Fellow’s Corner

In this series of features from ICorr Fellows who have made significant contributions to the field of corrosion protection, Malcolm Morris discusses the use of Thermal Sprayed Metal Coatings.

An Introduction to Duplex Thermal Sprayed Aluminium (TSA)
Thermal metal spraying is a process by which a steel substrate is protected from corrosion by coating with atomised particles of softened or molten metal. The most commonly applied metals used for this process are aluminium (TSA), or zinc (TSZ), however any metal which is ductile and able to be produced in a wire form can be thermally sprayed, (e.g. tungsten, molybdenum, lead, and even silver or gold), plus combined alloys of zinc and aluminium.

The most common methods of application are:
Gas Applied: A process in which a coil of metal wire is fed to the tip of an application gun, where the metal is melted by a gas flame, and the molten metal is simultaneously atomised by compressed air jets and directed onto the substrate.

Arc Applied: Similar to gas applied – Arc spraying is performed by feeding two electrically conducting metal wires towards each other. An electric arc is produced at the point just before the wires meet. The arc melts the metal wires, and a high-pressure air line is used to atomise the molten metal into fine droplets which are sprayed onto the previously cleaned and prepared steel surface. Arc application gives faster productivity compared to gas application.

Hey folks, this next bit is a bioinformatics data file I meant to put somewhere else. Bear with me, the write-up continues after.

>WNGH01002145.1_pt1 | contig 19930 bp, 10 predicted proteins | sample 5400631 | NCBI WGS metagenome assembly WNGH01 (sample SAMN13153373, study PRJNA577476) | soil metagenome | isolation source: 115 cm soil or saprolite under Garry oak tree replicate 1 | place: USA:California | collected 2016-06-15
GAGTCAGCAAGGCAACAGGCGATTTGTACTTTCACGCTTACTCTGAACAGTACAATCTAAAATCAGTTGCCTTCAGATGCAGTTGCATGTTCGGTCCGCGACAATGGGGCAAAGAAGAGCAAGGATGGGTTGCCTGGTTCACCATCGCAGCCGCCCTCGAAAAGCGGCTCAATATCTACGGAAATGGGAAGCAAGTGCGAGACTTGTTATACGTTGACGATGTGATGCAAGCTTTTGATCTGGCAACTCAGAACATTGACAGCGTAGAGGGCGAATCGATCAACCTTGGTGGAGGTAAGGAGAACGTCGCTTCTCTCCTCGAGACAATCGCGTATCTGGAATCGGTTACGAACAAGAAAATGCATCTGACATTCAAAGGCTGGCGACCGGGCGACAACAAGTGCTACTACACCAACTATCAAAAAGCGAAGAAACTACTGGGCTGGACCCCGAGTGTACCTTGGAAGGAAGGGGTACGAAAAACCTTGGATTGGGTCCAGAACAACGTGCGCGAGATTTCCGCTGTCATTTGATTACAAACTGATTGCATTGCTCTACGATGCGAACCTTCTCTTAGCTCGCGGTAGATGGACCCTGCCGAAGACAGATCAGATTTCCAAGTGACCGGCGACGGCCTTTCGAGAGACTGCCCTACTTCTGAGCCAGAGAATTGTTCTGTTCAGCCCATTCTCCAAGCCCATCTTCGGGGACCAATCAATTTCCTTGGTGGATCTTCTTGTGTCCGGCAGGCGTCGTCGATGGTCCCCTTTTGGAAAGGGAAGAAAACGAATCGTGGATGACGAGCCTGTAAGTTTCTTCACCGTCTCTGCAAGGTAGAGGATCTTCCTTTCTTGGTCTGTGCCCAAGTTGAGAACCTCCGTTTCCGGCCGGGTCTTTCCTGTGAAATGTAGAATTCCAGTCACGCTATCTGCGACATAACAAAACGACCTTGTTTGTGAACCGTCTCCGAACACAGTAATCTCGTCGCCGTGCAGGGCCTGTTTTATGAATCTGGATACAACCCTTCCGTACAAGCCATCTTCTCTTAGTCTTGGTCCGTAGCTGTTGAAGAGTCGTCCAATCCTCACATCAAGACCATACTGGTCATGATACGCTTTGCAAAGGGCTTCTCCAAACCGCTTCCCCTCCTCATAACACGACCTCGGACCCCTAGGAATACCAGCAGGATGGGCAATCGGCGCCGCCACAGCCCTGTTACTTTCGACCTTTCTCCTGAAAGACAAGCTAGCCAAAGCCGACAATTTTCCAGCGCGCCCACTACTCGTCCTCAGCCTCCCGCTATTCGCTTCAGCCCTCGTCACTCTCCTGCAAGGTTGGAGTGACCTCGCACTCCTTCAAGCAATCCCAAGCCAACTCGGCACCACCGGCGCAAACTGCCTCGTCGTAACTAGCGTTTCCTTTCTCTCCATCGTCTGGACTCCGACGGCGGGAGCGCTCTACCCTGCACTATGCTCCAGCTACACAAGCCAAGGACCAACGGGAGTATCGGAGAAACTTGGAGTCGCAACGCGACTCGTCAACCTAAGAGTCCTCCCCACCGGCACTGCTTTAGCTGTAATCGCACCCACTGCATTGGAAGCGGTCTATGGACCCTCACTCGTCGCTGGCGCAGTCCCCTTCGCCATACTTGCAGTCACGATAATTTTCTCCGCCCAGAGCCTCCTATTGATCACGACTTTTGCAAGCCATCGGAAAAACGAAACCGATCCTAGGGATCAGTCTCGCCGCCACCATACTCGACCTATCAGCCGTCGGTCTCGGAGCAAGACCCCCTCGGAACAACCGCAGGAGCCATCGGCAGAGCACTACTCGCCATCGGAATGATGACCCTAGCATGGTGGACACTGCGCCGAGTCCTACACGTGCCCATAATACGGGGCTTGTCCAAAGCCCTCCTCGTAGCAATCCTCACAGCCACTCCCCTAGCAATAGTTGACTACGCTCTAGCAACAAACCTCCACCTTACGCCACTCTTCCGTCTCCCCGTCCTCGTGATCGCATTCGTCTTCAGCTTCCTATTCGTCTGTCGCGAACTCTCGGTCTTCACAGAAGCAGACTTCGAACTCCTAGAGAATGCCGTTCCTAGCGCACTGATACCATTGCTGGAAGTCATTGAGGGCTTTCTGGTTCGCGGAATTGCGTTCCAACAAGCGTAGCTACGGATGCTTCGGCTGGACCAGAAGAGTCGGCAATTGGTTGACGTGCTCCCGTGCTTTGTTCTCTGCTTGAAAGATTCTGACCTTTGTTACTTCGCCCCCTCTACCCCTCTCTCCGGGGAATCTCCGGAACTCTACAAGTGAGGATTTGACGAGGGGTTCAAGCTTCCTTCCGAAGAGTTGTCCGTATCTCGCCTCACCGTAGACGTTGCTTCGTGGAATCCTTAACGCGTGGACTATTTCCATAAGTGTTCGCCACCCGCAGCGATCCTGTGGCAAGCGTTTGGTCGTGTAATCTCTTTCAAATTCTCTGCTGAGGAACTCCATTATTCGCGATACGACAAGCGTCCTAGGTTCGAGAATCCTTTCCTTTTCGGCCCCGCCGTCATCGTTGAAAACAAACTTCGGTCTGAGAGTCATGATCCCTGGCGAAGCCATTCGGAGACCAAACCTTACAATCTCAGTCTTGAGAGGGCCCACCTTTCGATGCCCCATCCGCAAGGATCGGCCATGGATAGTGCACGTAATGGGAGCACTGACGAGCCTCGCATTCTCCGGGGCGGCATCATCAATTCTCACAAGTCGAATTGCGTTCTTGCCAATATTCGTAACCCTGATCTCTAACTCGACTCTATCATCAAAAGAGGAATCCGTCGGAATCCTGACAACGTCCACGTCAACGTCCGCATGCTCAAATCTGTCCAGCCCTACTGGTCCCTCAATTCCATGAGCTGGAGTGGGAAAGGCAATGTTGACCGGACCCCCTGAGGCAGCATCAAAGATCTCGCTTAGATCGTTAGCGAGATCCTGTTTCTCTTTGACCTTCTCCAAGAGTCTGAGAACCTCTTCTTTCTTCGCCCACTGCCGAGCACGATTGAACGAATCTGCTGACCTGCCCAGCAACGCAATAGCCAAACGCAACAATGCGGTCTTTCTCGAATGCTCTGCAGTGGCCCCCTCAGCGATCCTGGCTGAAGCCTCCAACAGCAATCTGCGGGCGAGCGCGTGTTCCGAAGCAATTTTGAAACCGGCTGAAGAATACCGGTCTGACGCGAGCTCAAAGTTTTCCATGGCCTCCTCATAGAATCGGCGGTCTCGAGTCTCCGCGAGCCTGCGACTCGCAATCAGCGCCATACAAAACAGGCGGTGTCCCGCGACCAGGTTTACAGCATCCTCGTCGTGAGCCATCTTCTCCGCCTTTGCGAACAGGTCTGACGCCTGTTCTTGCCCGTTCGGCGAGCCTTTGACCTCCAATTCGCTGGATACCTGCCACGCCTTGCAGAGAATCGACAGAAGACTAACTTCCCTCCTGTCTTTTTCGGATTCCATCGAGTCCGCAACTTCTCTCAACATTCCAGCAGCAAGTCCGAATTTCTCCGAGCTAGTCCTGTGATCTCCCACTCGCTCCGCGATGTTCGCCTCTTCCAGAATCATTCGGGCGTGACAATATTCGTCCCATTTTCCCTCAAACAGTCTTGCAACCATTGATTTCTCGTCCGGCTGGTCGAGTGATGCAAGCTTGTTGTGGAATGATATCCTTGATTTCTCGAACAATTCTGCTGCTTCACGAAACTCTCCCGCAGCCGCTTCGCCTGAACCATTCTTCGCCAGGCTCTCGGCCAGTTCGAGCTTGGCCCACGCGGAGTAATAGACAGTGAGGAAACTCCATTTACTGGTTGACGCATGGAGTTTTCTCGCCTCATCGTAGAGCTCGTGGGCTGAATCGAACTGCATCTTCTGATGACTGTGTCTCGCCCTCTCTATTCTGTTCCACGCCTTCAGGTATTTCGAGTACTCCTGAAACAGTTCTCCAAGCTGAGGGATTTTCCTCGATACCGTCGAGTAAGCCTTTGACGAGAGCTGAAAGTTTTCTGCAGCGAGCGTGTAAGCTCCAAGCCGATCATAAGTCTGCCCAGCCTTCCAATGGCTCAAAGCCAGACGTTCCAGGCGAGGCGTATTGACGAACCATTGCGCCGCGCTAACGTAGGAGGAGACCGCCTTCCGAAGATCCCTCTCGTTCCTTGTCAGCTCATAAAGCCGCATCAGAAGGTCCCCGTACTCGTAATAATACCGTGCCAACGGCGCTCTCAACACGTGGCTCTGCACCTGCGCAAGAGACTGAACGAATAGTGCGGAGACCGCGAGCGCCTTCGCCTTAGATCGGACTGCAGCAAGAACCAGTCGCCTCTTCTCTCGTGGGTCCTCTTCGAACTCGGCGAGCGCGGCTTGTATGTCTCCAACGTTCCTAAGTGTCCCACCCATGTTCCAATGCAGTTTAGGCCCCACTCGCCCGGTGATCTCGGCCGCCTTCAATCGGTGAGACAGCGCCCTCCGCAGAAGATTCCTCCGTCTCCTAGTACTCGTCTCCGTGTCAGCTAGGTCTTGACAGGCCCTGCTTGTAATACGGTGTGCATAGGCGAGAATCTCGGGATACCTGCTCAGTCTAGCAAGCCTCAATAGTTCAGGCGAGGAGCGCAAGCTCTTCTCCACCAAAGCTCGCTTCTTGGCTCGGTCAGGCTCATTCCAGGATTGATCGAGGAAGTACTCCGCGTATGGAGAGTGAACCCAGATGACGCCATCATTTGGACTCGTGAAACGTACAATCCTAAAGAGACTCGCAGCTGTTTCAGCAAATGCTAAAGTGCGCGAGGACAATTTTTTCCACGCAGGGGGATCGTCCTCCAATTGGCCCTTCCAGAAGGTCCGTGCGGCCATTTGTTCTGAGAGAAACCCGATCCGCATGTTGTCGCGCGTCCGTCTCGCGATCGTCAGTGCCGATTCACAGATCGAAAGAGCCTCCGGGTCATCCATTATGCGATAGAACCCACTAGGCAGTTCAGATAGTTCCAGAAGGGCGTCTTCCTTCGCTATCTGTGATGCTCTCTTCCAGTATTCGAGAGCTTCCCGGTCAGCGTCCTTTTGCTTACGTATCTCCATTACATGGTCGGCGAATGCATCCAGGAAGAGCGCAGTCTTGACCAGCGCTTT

Thermally sprayed surfaces have historically been supplemented with protective coatings, in order to increase the level of protection, and also as a cosmetic coat to mask the appearance of the corrosion products of the metal spray, which appear as aesthetically poor, white salt deposits. Paint systems range from a relatively thin single coat (designed to fill and seal the porous voids in the film, which naturally occur in the application of the metal spray), to multi-coat high build systems which are intended to significantly extend the service life of the structure.

A common feature of all thermal spray coatings is their lenticular or lamellar grain structure. Due to the nature of the application, the molten metal cools and solidifies instantaneously upon impact with the substrate, forming a porous matrix of flattened metal particles, interspersed with inclusions of metal oxide and unmelted metal. This porosity is sealed by normal ageing, through formation of salts of the component metals (oxides, hydroxides, carbonates, etc.), or as stated above by sealing, and or, painting.
The correct surface preparation is essential, involving cleaning followed by grit blasting to preferably white metal, Sa3 (BS EN ISO 8501-1), with a surface profile of at least 75µm. This provides the chemically and physically active surface needed for good bonding of the sprayed metal.
Both zinc and aluminium are anodic to steel. Zinc affords greater electrolytic activity than aluminium, providing good galvanic protection to steel exposed in the atmosphere. Breaks in the coating are protected by the galvanic couple, i.e. the zinc corrodes, rather than the structural steel, and its’ corrosion products will self-seal the breaks in the coating.